What is the relapse rate for opiate addiction?

Christine graduated with a Bachelor’s of Science in Nursing, and from the outside she seemed to be the perfect employee. She would take on extra shifts, volunteer to watch patients when other nurses needed a break and volunteered to be on the on code teams.

Christine said, “My ex-husband was a registered nurse who at times was working right beside me and had no clue that I was diverting and using.”

She hid her addiction well at the beginning, while all of her volunteering and helping her fellow nurses made Christine look like a team player, in reality it was a part of her ruse to have access to more narcotics.

Her first interaction with any substance was when she stole some of her parents beer and became intoxicated, “I remember it feeling really good … I didn’t get sick so I thought I was good at it,” Christine said, she was 10 years-old.

At 14 she began smoking Marijuana, by 18 she was smoking every day.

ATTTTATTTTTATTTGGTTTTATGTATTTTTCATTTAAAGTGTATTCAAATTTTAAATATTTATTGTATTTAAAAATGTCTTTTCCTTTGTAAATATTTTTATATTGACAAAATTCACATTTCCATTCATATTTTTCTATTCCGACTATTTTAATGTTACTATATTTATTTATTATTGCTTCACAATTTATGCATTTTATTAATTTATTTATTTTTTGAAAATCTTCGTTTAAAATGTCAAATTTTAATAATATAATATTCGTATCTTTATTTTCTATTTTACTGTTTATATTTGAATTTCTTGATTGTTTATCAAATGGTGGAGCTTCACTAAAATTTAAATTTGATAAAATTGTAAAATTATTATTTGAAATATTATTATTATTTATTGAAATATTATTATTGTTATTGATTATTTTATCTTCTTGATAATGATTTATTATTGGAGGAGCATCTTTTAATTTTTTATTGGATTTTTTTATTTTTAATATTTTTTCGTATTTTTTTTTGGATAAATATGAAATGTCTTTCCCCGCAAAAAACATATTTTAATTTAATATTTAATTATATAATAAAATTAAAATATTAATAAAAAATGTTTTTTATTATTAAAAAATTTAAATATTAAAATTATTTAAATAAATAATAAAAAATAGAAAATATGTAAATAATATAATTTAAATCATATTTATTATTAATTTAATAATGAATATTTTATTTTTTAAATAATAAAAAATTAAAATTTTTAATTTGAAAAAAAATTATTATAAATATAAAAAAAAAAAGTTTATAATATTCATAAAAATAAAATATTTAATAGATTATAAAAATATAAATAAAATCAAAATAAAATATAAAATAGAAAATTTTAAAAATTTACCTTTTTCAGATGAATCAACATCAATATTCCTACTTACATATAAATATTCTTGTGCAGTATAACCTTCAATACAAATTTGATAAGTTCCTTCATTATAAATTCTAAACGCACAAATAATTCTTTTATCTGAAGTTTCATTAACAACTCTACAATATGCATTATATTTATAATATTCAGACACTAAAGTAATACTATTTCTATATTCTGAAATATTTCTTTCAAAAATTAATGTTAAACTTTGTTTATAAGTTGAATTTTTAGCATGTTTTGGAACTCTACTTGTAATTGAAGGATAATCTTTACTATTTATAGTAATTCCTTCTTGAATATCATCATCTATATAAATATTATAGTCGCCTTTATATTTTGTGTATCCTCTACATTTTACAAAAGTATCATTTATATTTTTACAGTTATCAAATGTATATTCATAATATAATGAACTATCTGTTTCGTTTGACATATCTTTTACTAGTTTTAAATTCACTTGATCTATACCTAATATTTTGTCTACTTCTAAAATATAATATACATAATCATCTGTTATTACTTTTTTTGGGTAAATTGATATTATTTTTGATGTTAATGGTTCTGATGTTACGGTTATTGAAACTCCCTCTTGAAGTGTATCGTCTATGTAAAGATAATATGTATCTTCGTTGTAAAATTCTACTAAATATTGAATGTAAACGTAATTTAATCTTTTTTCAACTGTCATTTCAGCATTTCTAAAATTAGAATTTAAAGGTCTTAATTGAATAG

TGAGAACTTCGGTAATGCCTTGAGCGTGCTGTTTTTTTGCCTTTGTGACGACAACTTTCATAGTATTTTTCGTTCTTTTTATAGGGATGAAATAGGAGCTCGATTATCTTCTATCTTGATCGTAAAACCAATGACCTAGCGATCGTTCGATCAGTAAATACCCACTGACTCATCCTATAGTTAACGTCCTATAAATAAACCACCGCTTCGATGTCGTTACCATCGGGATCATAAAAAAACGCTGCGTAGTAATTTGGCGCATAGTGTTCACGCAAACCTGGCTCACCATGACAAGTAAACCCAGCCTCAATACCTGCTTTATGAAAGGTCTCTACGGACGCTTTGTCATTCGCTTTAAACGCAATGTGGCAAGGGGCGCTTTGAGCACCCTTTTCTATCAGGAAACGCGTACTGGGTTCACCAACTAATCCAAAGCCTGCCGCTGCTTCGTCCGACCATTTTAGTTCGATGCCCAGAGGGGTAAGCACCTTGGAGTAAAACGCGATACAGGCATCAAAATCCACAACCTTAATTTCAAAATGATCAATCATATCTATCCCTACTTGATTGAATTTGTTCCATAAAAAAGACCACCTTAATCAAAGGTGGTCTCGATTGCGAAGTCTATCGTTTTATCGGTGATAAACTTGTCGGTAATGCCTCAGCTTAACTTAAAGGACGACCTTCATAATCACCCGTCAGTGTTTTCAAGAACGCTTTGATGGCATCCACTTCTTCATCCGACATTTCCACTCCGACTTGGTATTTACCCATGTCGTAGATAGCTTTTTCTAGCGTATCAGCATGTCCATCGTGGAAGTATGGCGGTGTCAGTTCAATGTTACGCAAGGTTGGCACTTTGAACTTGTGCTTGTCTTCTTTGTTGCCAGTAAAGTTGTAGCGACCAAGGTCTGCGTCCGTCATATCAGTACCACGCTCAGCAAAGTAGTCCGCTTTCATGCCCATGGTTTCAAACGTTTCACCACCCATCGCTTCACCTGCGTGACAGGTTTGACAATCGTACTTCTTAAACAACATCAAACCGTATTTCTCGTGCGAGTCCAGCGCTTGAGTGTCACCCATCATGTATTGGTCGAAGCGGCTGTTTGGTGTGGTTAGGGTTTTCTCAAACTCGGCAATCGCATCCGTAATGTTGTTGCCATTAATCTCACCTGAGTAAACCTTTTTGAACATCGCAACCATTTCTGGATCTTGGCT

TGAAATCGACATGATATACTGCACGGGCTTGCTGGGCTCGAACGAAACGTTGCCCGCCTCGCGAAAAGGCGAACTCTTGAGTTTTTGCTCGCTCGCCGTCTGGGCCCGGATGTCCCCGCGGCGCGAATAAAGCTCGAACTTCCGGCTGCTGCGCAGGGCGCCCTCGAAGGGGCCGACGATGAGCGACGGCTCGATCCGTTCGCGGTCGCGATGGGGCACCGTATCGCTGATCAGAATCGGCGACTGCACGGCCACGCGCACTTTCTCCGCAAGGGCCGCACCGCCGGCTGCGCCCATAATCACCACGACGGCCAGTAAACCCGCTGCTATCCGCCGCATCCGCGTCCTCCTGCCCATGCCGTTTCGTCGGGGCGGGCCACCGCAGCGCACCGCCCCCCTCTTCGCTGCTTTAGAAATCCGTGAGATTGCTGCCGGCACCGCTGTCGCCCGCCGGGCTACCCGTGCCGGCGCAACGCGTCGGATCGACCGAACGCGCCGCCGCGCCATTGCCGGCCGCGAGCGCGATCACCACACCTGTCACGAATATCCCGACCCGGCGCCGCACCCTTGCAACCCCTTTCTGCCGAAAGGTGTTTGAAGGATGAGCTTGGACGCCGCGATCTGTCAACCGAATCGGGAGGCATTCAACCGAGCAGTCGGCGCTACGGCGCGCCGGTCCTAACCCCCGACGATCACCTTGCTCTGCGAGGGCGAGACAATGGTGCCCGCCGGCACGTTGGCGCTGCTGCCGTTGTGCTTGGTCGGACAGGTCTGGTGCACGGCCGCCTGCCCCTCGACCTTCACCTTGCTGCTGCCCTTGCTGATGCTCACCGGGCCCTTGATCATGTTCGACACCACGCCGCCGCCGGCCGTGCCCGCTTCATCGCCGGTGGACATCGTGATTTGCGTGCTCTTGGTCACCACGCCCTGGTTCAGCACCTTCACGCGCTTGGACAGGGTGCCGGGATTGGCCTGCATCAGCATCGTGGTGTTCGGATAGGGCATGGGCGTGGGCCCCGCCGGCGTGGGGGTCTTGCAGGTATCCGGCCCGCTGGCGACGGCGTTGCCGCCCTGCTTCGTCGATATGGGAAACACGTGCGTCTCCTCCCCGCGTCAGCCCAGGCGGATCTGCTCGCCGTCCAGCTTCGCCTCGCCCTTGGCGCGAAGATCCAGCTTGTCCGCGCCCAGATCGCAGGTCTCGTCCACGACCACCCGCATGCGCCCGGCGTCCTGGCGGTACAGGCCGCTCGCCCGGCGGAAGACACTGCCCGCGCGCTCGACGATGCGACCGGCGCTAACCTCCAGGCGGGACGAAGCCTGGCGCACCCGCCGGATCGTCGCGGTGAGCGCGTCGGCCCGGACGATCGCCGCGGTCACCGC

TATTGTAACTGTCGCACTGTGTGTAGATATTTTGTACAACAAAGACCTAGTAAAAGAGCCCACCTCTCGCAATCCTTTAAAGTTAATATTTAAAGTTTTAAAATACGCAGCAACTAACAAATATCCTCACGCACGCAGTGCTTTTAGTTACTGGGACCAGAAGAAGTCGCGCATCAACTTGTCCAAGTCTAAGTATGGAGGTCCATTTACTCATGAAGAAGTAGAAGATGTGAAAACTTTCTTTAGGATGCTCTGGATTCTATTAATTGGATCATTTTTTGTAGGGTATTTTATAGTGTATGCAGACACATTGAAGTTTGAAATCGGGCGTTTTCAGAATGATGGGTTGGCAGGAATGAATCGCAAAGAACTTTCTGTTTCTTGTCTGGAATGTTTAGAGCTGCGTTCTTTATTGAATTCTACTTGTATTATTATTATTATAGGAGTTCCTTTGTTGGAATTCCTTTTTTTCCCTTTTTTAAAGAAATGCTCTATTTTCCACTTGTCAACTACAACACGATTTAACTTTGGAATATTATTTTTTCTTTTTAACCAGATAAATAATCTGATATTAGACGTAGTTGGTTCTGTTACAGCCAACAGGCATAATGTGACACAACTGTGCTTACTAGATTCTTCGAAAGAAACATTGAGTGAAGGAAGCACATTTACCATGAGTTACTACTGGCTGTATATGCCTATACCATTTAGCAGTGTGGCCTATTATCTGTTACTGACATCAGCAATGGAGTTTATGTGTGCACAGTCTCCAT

“My disease progressed significantly during my nursing career,” she said “It was awful to deal with on a day to day basis.”

Christine was a registry nurse, which means she moved from hospital to hospital. Being in this position gave her the perfect opportunity procure narcotics relatively undetected.

One hospital she was working at found narcotics in the bathroom, “they immediately took me to get a urinalysis to see if I was loaded, which I was.”

After being caught with drugs in her system, Christine knew that the Nursing Board in that state was on to what she was doing.

“I did what was what every great addict does, a geographical relocation to another state. I thought I could escape me, but where I went, there I was.”

Three weeks into her new nursing job in a new state, Christine was again caught being impaired on the job.

“After losing my nursing license I moved to street drugs, which meant dealing with a lot of street people.”

Christine says one of the crazies things that she experienced was driving down the I-10 freeway with three Crips in her car “(They were all) packing, caring large amounts of cocaine, high on PCP and driving 33 miles an hour.”

Her ex-husband was the first one to suggest the she go to a 12-step meeting. Christine’s first meeting was not only very emotional, but eye opening as well.